"During the contest trial, the Coleman team presented evidence of a further 6500 absentees that it felt deserved to be included under the process that had produced the prior 933 [submitted by Franken, rk]. The three judges finally defined what constituted a 'legal' absentee ballot. Countable ballots, for instance, had to contain the signature of the voter, complete registration information, and proper witness credentials.

But the panel only applied the standards going forward, severely reducing the universe of additional basentees the Coleman team could hope to have included. In the end, the three judges allowed about 350 additional absentees to be counted. The panel also did nothing about the hundreds, possibly thousands, of absentees that have already been legally included, yet are now 'illegal' according to the panel's own ex-post definition."

The Wall Street Journal editorial, April 18, 2009 concerning the Franken Coleman decision in the Minnesota U.S. Senate race of 2008.

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Sheesh. And I thought that he said that about a '58 Ford Fairlane!

Good eye, Rich! In the John Huston film, it was a 1958 Fairlane.

But in the book, O'Connor describes it as a "rat colored Essex".


Yours truly,

ABP

No one with a good car needs to be justified. -- Hazel Motes

In the final end, he won the wars, after losin' every battle.-- Bob Dylan, Idiot Wind

Hot Rod Anglican blog ...

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Well, we are talking about the convergence of two obsessions (cars and film) and an avocation (John Huston's career). Can't miss.

EDIT: Come to think of it, in the days of the Essex, little was not rat colored.

Edited by Rich Kennedy

"During the contest trial, the Coleman team presented evidence of a further 6500 absentees that it felt deserved to be included under the process that had produced the prior 933 [submitted by Franken, rk]. The three judges finally defined what constituted a 'legal' absentee ballot. Countable ballots, for instance, had to contain the signature of the voter, complete registration information, and proper witness credentials.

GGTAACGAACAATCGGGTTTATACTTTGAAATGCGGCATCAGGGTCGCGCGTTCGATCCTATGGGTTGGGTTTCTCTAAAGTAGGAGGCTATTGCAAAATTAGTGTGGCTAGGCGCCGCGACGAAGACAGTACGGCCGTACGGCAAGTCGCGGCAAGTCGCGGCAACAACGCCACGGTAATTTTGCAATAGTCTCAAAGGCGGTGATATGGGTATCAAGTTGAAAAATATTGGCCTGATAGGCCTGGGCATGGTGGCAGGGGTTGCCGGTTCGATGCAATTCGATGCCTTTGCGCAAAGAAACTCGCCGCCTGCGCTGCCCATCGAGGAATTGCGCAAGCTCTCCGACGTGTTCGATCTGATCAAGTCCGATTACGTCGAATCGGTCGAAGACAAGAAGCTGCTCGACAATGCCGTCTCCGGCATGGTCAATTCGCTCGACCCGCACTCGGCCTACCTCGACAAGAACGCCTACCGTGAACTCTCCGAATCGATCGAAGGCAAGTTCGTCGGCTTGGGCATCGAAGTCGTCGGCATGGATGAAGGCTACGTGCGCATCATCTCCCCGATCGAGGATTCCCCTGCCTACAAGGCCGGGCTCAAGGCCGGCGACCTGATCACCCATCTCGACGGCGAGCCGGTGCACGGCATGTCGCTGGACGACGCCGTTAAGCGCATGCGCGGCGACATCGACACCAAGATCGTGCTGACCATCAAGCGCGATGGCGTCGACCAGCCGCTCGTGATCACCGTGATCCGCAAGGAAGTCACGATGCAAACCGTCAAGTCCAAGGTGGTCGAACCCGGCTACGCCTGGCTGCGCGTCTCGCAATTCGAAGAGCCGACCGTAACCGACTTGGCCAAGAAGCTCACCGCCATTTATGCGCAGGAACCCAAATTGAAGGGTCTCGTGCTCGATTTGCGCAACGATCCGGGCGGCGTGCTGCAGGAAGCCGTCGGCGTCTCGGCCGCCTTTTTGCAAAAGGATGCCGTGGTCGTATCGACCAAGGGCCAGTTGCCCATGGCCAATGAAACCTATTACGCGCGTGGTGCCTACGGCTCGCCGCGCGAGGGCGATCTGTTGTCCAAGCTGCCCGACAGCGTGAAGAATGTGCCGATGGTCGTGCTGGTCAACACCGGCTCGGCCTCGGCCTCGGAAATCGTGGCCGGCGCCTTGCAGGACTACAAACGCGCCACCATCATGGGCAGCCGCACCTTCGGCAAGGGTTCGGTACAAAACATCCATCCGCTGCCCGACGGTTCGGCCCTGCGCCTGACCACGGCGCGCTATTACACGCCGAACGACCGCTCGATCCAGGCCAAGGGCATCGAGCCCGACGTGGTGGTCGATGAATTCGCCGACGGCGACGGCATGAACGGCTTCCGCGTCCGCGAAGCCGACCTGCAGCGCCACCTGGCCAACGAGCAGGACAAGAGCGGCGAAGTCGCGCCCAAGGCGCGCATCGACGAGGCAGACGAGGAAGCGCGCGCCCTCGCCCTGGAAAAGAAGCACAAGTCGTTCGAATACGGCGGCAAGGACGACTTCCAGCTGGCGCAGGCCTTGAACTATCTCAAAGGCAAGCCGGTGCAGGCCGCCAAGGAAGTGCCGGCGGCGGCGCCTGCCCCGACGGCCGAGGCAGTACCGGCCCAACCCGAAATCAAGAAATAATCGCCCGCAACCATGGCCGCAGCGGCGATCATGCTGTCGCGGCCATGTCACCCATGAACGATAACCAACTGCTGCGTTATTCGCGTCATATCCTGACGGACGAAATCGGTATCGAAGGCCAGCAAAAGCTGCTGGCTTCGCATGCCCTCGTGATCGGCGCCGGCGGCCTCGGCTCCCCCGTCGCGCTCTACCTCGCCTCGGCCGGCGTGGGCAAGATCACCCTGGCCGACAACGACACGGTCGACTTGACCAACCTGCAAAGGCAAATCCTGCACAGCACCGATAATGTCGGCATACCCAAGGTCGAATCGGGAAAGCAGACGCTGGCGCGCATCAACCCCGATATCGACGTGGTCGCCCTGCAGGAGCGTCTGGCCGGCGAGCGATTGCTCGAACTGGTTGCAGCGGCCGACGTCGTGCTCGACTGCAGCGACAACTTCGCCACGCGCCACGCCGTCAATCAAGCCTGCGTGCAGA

But the panel only applied the standards going forward, severely reducing the universe of additional basentees the Coleman team could hope to have included. In the end, the three judges allowed about 350 additional absentees to be counted. The panel also did nothing about the hundreds, possibly thousands, of absentees that have already been legally included, yet are now 'illegal' according to the panel's own ex-post definition."

The Wall Street Journal editorial, April 18, 2009 concerning the Franken Coleman decision in the Minnesota U.S. Senate race of 2008.

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My 15-year old is driving now. Fortunately, we've pretty much finished up his car ...


Yours truly,

ABP

No one with a good car needs to be justified. -- Hazel Motes

In the final end, he won the wars, after losin' every battle.-- Bob Dylan, Idiot Wind

Hot Rod Anglican blog ...

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My 1996 6V 5-speed Ford Contour SE has 215,000 miles on it. Still has great pick-up. Built on a European chassis, I don't have to slow down for curves. I wanted something new after 150k, but it kept going and going, so I got curious. Just how long will this thing last?


Where is the Life we have lost in living? Where is the wisdom we have lost in knowledge? Where is the knowledge we have lost in information?

--T.S. Eliot--

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I always liked that car. Somple, clean lines that formed a rather pleasant form. That is a rarity today. Most of the small cars remind me of dinky but overblown wheeled versions of hi-performance basketball shoes, or something Lada would design today (if the U.S.S.R. were still around) to address the demand for small efficient cars that appeared in the early '80's. Nevertheless, your curiousity seems to be well rewarded by your car.